Dec. 14 (UPI) -- Teva Pharmaceutical Industries announced Thursday plans to eliminate more than one-quarter of its workforce -- 14,000 positions worldwide -- over two years as part of a restructuring plan.
The company, based in Israel, announced a yearly savings of $3 billion by the end of 2019 and about half that number by the end of next year. Teva's estimated cost base is $16.1 billion this year.
Teva said it will continue to review the "potential for additional divestment of non-core assets."
And it plans to close "a significant number of manufacturing plants in the United States, Europe, Israel, and growth market," along with research & development facilities, headquarters and other office locations, it said in a statement.
The drugmaker defines growth markets as Latin America, Eastern Europe, the Middle East, Israel, Africa and Asia-Pacific, including China and India.
About 1,750 jobs will be cut in Israel, Haaretz reported, citing a source with the Histadrut labor federation. The federation has called for a general strike within Israel on Sunday to protest the job cuts and the closing of two plants in Jerusalem and other buildings.
Plants in the Negev and in the Tel Aviv suburb of Kfar Sava won't be closed, but each have already faced heavy downsizing.
Teva concentrates 12 percent of its labor force in Israel -- compared with 42 percent in Europe and 18 percent in the United States.
"We are launching a comprehensive restructuring plan, crucial to restoring our financial security and stabilizing our business," Kare Schultz, Teva's president and CEO, said in a statement. "We are taking immediate and decisive actions to reduce our cost base across our global business and become a more efficient and profitable company.
"Teva will optimize its cost base while ensuring that we protect our revenues and preserve our core capabilities in generics and in select specialty assets, in order to secure long-term growth."
Schultz became chief executive after Erez Vigodman stepped down in February.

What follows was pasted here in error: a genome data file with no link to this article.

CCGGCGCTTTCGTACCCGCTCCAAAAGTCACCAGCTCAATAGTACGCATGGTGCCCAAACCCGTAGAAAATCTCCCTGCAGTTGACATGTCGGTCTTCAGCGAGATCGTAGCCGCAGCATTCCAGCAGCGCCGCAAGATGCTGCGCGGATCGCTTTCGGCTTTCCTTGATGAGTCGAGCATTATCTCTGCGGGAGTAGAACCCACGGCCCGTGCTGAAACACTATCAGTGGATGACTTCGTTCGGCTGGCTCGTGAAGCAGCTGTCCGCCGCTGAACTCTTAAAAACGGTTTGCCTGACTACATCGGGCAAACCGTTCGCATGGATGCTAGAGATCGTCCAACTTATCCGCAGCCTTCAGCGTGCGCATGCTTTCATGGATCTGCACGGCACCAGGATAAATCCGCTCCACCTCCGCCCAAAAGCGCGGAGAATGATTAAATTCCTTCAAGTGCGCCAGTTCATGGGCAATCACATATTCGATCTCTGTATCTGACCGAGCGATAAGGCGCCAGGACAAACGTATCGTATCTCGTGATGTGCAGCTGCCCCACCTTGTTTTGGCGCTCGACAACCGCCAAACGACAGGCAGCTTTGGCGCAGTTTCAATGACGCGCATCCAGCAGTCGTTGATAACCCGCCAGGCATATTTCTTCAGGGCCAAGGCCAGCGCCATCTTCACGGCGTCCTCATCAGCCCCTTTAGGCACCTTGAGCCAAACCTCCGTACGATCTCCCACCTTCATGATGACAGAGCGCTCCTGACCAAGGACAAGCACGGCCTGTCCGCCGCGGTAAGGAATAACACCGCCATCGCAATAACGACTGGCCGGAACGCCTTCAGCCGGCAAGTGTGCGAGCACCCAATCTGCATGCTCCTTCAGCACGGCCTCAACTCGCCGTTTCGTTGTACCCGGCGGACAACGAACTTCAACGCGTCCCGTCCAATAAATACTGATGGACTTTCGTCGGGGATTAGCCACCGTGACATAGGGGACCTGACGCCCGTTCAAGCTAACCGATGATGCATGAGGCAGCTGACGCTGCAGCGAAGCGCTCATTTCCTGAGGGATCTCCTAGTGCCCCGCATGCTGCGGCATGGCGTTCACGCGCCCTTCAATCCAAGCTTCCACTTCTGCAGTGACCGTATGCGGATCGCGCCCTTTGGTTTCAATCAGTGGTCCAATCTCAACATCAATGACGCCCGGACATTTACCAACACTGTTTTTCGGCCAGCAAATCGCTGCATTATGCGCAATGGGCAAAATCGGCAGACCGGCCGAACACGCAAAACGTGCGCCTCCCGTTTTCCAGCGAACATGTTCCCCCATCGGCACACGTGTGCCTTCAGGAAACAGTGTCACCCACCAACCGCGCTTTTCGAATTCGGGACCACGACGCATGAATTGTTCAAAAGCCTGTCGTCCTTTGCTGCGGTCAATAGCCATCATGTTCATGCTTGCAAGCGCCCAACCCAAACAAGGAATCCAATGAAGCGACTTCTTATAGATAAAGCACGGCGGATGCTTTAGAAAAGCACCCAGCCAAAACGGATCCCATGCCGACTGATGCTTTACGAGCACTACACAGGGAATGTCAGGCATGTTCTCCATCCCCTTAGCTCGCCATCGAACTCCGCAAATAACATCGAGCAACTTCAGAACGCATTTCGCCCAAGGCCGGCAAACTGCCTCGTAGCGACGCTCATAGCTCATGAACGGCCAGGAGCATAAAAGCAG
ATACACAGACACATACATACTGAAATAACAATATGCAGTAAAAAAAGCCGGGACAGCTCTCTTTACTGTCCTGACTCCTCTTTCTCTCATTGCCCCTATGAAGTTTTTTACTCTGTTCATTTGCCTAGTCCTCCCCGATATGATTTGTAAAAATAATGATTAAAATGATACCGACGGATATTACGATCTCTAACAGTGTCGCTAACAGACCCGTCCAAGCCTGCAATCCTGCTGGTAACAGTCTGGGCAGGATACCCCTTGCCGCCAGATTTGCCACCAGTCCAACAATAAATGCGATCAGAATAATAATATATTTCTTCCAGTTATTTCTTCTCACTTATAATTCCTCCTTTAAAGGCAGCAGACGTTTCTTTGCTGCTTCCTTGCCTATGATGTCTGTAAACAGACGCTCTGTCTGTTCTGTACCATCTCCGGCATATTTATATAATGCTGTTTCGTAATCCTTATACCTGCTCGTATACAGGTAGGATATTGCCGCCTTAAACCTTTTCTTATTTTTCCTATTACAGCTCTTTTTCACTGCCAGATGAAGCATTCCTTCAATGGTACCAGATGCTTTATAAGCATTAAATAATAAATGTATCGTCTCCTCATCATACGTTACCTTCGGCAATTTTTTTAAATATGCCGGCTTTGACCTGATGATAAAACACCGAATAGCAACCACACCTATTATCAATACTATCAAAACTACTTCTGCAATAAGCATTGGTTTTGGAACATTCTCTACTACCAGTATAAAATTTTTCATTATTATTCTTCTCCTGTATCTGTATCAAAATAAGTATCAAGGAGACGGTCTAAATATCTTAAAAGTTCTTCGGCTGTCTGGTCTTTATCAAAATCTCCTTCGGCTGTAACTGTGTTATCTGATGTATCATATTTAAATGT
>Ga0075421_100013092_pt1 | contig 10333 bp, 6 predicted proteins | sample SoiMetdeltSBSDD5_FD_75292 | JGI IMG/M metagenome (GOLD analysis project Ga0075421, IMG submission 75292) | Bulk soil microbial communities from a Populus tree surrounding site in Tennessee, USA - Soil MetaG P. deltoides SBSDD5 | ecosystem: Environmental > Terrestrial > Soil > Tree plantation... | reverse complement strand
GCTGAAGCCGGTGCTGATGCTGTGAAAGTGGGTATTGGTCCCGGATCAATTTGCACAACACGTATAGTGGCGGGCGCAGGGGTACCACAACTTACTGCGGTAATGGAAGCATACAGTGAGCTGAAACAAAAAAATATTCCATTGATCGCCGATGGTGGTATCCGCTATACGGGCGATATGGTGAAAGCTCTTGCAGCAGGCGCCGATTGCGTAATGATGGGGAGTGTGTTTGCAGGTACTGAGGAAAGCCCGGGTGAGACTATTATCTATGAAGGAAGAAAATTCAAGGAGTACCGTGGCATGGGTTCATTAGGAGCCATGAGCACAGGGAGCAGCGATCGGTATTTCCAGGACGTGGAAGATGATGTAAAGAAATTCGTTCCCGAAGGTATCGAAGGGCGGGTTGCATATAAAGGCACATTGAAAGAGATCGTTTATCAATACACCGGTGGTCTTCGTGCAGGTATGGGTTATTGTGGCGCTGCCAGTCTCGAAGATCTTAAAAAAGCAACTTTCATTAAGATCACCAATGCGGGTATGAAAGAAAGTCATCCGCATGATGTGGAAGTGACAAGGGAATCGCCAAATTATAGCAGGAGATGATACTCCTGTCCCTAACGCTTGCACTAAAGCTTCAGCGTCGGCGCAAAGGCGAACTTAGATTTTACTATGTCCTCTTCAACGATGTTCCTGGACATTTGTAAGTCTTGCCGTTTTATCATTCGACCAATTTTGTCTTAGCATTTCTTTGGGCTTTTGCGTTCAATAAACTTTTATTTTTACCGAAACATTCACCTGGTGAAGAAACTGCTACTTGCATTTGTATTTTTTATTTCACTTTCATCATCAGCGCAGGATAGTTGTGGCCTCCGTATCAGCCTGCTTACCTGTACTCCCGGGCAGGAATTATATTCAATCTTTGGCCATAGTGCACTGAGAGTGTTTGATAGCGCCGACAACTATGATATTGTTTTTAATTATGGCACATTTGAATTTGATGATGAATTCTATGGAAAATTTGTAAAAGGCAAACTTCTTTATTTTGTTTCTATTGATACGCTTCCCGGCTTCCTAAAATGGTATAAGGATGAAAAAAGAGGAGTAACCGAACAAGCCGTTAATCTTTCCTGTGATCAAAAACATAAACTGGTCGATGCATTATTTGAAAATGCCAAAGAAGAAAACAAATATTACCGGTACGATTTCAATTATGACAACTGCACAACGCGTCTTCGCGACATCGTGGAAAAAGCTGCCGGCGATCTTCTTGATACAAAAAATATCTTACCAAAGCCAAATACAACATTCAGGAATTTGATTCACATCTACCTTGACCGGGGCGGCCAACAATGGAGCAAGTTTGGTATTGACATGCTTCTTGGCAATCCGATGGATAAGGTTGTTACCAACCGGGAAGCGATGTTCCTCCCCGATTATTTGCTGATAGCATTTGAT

In making the cuts, Teva plans to take a restructuring charge of at least $700 million next year. It also will immediately suspend dividends on ordinary shares and not pay bonuses this year.
Teva's stock, which is traded on Nasdaq, has declined nearly 60 percent this year as it has racked up $35 billion in debt, mainly in acquisitions in recent years. The stock declined on New York Stock Exchange after the announcement but it was above Wednesday's prices later in trading.
Last year, Teva's net revenues were $21.9 billion. Also in 2016, it completed acquisition of Allergan's generic drug business for $40.5 billion.
"These are decisions I don't take lightly but they are necessary to secure Teva's future," Schultz said. "We will implement these changes with fairness and the utmost respect for our colleagues worldwide. Today's announcement is about positioning Teva for a sustainable future which we will achieve with our talented people. We will ensure that we continue to provide high quality medicines to the many patients we serve every day, while adhering to the highest standards of GMP compliance."
Eli Lilly, based in Indianapolis, Ind., announced in September it is cutting 8 percent of its workforce -- 3,500 jobs -- in an effort to streamline operations and focus on developing new drugs to improve its financial situation.
Teva is the world's biggest maker of generic drugs but its leading brand-name drug, the multiple-sclerosis treatment Copaxone, now has generic competition. Prices for generic drugs have been falling as major pharmacy chains, wholesalers and pharmacy benefit managers have united to bring down costs.
Earlier this month, CVS Health announced it will buy insurer Aetna for about $69 billion.
Teva has 1,800 molecules "to produce a wide range of generic products in nearly every therapeutic area" by 200 million patients a day," according to a release.